A local group has mobilized in Texas to aid with search and rescue after Hurricane Harvey devastated the Houston area last week.
The 129th Rescue Wing from Moffett Field in Mountain View – credited with saving the lives of more than 1,000 people over the years – was deployed Aug. 28 to areas where the National Weather Service reported up to 50 inches of rain in five days.
Capt. Roderick Bersamina, spokesman for the 129th Rescue Wing, said the 90-member team that left last week included Guardian Angel pararescuemen, HH-60G Pave Hawk rescue helicopters and an MC-130P Combat Shadow aircraft. Bersamina said an additional team departed for Texas Aug. 31.
“There’s nothing typical about any rescue,” he said. “We knew that we were going to have to have capabilities to hoist isolated victims from rooftops and other flood areas in Texas.”
Col. Frederick Foote, the 129th Rescue Wing’s ground commander in Texas, said the unit has been deployed to the most severely impacted areas. Their helicopters have been evacuating victims and transporting them to medical facilities or safer ground.
“We’ve just been going where the need is the greatest,” he said. “What our people are doing is kind of more advanced, so we try to take more of the extreme medical situations required because we are more capable.”
Foote, who was on the ground during hurricanes Ike and Gustav, said the 129th Rescue Wing is equipped to provide a higher level of medical care than some other wings.
In addition to the unit’s air presence, Foote said it had six boat teams working with local authorities. He added that the way the flooding has been depicted on TV is exactly how it feels to be on location.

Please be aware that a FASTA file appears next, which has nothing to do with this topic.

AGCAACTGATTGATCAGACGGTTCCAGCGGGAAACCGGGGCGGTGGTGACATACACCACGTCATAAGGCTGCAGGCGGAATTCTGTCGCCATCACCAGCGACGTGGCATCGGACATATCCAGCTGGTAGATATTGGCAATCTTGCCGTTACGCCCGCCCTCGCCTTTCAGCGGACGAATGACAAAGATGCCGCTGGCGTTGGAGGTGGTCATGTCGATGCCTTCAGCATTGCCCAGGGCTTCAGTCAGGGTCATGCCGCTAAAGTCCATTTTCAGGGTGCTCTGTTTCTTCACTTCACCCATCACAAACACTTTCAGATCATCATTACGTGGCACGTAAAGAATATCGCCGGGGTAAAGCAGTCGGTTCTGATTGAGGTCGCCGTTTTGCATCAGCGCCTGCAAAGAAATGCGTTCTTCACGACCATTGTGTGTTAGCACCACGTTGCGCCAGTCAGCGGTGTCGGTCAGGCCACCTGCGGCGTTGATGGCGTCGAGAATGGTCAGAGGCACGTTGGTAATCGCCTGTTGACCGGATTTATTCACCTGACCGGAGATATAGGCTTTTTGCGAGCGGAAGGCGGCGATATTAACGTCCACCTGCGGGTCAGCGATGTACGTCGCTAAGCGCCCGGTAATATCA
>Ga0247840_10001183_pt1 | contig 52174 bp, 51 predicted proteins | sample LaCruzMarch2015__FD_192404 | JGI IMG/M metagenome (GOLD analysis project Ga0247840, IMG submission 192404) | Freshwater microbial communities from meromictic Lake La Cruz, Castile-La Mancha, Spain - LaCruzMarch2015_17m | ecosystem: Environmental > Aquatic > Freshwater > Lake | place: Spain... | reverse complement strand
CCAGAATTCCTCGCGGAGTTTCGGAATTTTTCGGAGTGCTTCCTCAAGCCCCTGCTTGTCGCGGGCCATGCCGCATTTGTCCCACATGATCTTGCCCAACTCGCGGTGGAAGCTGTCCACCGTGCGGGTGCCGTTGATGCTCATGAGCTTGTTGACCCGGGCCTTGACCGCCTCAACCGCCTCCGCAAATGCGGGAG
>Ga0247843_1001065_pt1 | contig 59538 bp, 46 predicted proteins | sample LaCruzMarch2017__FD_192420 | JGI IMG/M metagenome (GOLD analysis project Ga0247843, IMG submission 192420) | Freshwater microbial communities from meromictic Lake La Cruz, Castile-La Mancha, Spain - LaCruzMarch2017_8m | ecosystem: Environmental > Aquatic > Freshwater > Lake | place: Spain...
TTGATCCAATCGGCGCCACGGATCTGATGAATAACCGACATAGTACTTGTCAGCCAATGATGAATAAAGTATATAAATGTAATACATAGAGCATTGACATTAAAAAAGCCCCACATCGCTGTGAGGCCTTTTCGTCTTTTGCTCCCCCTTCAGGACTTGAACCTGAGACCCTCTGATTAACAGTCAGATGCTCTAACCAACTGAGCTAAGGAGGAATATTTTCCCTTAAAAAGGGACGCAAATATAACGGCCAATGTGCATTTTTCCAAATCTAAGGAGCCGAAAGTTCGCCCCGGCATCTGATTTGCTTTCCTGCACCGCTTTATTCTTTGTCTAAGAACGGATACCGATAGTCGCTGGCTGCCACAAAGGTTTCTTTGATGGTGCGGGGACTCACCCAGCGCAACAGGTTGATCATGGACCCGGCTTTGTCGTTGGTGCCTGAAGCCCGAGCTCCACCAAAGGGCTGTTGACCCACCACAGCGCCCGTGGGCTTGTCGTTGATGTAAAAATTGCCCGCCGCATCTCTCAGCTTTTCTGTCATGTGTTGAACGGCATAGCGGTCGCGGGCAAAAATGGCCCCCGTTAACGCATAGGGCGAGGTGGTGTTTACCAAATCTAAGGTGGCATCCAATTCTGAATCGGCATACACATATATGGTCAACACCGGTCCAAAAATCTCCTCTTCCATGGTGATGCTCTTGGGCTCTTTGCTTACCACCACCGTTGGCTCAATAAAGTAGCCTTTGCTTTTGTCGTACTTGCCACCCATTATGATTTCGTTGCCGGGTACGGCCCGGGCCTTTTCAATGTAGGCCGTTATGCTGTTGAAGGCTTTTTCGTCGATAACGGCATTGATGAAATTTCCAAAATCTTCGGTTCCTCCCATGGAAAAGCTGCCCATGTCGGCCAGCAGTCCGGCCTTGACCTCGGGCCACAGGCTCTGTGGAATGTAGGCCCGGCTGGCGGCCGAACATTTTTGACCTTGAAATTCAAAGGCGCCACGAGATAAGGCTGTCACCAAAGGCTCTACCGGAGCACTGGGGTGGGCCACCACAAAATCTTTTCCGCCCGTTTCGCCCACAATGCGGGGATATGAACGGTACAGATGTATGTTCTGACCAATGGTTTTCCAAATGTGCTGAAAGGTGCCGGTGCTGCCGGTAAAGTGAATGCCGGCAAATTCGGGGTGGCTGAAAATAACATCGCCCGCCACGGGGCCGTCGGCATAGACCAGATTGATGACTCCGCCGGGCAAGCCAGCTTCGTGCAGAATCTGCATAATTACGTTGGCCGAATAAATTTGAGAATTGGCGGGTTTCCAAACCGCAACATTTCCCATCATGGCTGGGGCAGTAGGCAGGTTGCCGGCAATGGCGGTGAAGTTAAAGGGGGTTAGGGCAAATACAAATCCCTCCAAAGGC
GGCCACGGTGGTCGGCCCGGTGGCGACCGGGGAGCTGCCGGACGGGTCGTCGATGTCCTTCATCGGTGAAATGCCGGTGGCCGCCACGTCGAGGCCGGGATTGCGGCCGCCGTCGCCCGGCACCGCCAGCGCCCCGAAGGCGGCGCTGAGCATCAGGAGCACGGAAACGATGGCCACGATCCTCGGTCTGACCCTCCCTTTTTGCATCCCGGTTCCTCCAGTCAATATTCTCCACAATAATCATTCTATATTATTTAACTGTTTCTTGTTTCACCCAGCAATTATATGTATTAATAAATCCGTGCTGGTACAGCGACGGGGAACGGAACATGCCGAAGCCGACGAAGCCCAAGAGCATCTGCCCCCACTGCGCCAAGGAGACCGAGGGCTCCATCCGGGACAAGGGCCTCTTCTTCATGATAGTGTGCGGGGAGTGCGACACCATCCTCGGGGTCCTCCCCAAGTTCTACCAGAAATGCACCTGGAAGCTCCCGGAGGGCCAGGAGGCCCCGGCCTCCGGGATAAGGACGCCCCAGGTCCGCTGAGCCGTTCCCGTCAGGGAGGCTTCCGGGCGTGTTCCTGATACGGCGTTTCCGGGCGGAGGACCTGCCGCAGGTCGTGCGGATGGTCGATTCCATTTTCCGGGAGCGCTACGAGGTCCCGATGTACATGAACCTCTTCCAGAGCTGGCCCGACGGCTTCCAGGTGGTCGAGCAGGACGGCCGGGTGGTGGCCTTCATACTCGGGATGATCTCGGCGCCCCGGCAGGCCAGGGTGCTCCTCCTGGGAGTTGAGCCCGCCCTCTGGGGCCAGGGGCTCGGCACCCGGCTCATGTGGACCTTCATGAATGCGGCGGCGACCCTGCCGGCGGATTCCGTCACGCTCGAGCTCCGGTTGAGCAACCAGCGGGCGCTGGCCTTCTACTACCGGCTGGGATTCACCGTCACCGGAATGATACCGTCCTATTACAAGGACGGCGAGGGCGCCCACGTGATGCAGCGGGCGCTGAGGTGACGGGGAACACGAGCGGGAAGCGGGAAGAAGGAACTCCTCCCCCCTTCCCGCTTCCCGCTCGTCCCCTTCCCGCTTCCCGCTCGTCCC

“I don’t even know how to describe it,” Foote said. “If they could literally see how the water is rising, it’s pretty dynamic and changing all the time.”
LA native sends team
Menlo Park Fire Chief Harold Schapelhouman, who grew up in Los Altos and has a team mobilized in Texas, echoed Foote on the drastic changes of the land- and waterscape.
“Things are evolving daily and hourly based on the change of where things are flooding,” he said. “The faster you can get a team in those areas, the better. It’s always going to be a little bit chaotic.”
Schapelhouman dispatched a team of six to Texas as part of the California Urban Search and Rescue Task Force 3. Although he stayed behind this time, Schapelhouman is a veteran when it comes to responding to national disasters. He has been a first responder at incidents such as the World Trade Center collapse, the San Bruno PG&E pipeline explosion and the Oklahoma City bombing.
He said that responding to a disaster like Harvey as an out-of-towner typically means sitting in a staging area and waiting for direction from local authorities.
According to Schapelhouman, Hurricane Harvey hasn’t quite been like Hurricane Katrina, which devastated New Orleans in 2005 after the city’s levees gave way.
“This is like the biggest flooding event since Katrina, but this one was different,” he said. “This one is more of a continuous rain event. There’s water, but it’s shedding to some degree. I think this one is less chaotic than Katrina. Katrina was like showing up to a disaster city.”
Both Schapelhouman and members of the 129th Rescue Wing said there was no timeline for how long their first-responder teams will remain in Texas.
“You can’t put a price on lives,” Bersamina said. “We’re going to be pushing it out there until we stop.”
As for Foote, he’s in the Lone Star State to help as long as he can, just as other states help California during disasters.
“We do this quite a bit, helping out sister states,” he said. “We’ve kind of learned over time to remain patient and remain flexible, because you don’t really know what the next big concern will be.”